In this blog post we describe how to use a Wasm plugin to validate a request payload. This is an important use case for Wasm with Istio and an example of the many ways in which you can extend Istio using Wasm. You may be interested in reading our blog posts on using Wasm with Istio and viewing the recording of our free workshop on using Wasm in Istio and Envoy.
“All problems in computer science can be solved by another level of indirection.” – David Wheeler
Service mesh is an architectural construct designed to ease software development and delivery in a microservices environment. Making service mesh work at scale requires some new thinking and the introduction of a few new abstractions.
Here at Tetrate, we have been working on service mesh – its opportunities and its challenges – as long as anyone around. This work is based on our founders’ and key employees’ existing and ongoing roles as founders and maintainers of the open source projects that are most widely used in service mesh implementations: the Envoy proxy, Istio service mesh software, and the Skywalking observability project.
To complement the open source projects, and to create a complete solution, we created Tetrate Service Bridge (TSB). TSB adds a highly functional management plane to service mesh implementations, collaborating with Istio as the control plane and Envoy as the data proxy.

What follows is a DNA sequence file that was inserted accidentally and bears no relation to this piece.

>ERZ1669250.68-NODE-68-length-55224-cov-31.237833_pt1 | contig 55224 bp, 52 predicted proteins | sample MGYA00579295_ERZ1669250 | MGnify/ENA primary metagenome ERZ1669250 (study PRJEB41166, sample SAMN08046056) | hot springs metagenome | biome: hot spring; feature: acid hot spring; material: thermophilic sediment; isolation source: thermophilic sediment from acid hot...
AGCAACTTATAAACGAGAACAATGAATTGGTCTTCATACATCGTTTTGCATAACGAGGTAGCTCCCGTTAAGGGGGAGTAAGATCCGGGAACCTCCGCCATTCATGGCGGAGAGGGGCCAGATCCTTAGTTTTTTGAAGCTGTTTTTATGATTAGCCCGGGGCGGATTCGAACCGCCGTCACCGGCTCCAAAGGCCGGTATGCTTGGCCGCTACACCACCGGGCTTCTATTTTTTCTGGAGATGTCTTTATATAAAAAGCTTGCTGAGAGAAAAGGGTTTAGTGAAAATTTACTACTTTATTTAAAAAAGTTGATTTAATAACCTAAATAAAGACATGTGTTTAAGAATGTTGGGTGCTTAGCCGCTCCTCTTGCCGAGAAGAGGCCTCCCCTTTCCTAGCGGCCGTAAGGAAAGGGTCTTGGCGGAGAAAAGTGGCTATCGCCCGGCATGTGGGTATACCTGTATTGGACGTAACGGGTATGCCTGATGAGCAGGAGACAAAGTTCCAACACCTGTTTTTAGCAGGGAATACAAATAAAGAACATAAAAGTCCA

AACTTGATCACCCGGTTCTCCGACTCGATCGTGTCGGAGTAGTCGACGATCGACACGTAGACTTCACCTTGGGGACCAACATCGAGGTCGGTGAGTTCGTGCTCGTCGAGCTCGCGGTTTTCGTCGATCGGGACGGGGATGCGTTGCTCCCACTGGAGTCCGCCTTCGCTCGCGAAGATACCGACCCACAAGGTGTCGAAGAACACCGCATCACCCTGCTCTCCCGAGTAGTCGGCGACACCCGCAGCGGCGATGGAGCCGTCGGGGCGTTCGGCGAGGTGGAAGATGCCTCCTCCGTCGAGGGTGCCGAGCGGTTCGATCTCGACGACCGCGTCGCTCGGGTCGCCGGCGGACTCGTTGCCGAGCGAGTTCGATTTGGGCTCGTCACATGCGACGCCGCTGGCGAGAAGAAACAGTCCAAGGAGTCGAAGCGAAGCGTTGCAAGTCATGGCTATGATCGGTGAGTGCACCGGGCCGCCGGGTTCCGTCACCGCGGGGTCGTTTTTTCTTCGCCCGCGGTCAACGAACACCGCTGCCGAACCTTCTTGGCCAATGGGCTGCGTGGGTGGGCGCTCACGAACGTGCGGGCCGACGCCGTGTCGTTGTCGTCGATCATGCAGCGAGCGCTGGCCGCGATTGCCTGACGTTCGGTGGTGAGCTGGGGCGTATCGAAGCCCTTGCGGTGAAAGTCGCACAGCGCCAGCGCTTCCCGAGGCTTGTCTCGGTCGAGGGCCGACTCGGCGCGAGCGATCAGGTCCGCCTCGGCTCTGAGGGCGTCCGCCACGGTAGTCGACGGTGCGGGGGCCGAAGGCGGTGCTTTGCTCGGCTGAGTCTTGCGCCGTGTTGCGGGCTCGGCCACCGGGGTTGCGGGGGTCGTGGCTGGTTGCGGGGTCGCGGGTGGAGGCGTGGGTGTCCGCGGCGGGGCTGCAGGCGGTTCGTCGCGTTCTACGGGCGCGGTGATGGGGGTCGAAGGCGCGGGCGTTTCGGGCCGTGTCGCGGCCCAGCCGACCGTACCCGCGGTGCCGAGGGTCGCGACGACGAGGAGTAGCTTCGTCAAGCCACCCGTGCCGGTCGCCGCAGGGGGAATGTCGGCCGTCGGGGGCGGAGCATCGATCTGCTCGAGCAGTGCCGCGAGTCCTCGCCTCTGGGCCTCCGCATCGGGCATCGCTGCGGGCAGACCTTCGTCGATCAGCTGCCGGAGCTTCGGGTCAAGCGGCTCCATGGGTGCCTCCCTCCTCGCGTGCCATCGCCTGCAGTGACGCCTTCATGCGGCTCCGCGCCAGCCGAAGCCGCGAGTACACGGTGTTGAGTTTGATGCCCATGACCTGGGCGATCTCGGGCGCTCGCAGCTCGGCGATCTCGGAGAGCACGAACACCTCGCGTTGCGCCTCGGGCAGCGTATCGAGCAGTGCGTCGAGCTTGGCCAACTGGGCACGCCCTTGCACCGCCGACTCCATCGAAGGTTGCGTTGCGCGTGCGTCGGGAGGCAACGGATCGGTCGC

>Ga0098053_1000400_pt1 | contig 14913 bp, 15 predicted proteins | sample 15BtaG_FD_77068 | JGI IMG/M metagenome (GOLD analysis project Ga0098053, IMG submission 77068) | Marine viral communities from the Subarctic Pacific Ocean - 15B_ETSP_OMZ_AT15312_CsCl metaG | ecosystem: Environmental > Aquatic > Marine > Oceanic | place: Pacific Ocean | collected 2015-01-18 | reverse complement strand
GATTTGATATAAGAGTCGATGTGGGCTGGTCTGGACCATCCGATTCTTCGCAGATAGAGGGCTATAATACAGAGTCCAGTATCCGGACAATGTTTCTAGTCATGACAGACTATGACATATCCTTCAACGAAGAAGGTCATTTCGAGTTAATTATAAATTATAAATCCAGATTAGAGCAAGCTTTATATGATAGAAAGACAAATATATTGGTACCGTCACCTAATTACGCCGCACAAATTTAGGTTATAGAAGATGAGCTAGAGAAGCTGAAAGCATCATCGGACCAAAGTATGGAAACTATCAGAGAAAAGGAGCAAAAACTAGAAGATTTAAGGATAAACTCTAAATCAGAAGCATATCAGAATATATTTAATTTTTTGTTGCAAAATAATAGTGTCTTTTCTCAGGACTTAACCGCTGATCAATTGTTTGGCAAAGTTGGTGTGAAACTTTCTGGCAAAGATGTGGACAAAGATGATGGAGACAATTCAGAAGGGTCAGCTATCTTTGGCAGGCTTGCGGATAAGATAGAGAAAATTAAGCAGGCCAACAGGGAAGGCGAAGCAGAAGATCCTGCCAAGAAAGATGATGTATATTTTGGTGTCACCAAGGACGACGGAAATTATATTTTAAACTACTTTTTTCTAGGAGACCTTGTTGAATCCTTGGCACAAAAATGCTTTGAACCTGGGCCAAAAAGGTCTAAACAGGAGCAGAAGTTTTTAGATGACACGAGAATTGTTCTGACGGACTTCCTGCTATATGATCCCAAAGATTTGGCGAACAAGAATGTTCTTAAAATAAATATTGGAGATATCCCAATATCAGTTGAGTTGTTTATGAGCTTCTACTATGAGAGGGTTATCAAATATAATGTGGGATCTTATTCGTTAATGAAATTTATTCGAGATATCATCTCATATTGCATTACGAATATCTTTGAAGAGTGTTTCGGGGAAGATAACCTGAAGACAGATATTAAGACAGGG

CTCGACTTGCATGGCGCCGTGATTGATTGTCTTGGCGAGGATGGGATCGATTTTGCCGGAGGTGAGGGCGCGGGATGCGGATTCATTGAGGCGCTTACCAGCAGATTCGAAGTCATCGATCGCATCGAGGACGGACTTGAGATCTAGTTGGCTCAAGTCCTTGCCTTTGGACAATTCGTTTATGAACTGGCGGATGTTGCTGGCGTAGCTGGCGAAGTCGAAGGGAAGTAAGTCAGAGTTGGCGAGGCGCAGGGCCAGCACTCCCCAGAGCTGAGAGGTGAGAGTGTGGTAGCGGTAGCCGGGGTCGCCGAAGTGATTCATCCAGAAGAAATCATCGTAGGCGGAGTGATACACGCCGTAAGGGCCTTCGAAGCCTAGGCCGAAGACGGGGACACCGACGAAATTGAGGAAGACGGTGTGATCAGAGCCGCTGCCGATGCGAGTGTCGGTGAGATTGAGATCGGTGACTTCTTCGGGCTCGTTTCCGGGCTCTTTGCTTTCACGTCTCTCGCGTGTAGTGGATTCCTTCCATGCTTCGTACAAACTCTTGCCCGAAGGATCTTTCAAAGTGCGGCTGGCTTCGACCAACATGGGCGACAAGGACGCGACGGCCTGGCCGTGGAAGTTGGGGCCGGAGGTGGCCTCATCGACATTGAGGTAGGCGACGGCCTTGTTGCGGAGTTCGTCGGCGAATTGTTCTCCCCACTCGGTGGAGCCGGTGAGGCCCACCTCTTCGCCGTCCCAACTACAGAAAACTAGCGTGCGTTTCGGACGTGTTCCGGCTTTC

Today, I am happy to announce that the Istio project is announcing its intention to join the Cloud Native Computing Foundation (CNCF). I am very excited for this next step of the Istio project as it will further Tetrate’s mission, which is also my personal mission, to make Istio the industry standard project for service mesh.
My cofounders and I created Tetrate for this cause, and I have been dedicated to it since we conceived of the idea of Istio five years ago in the corridors at Google. Since a large number of organizations rely on Istio as infrastructure for their cloud native journey, CNCF is a natural home for the project to co-exist alongside other CNCF projects such as Kubernetes, Envoy, gRPC, and more.
Tetrate has achieved a unique milestone with an Istio distribution that has been verified to meet US Federal Information Processing Standard (FIPS) 140-2; in short, this distribution is FIPS 140-2 verified. You can access this distribution now from Tetrate (see tetratefips-v0) and can also consider Tetrate Istio Subscription, which includes support for this new distribution. This verified distribution is also included in the US Government’s Iron Bank repository for verified software.
This FIPS-verified distribution is a specific build of the open source Istio project, the leading software platform for delivering service mesh architectures for use in developing and delivering cloud-native software. Istio is widely used with three other open source projects: Kubernetes container orchestration software, Envoy as a sidecar proxy, and Skywalking for observability. (Istio uses the Envoy proxy for its data plane, with Istio itself serving as the control plane.)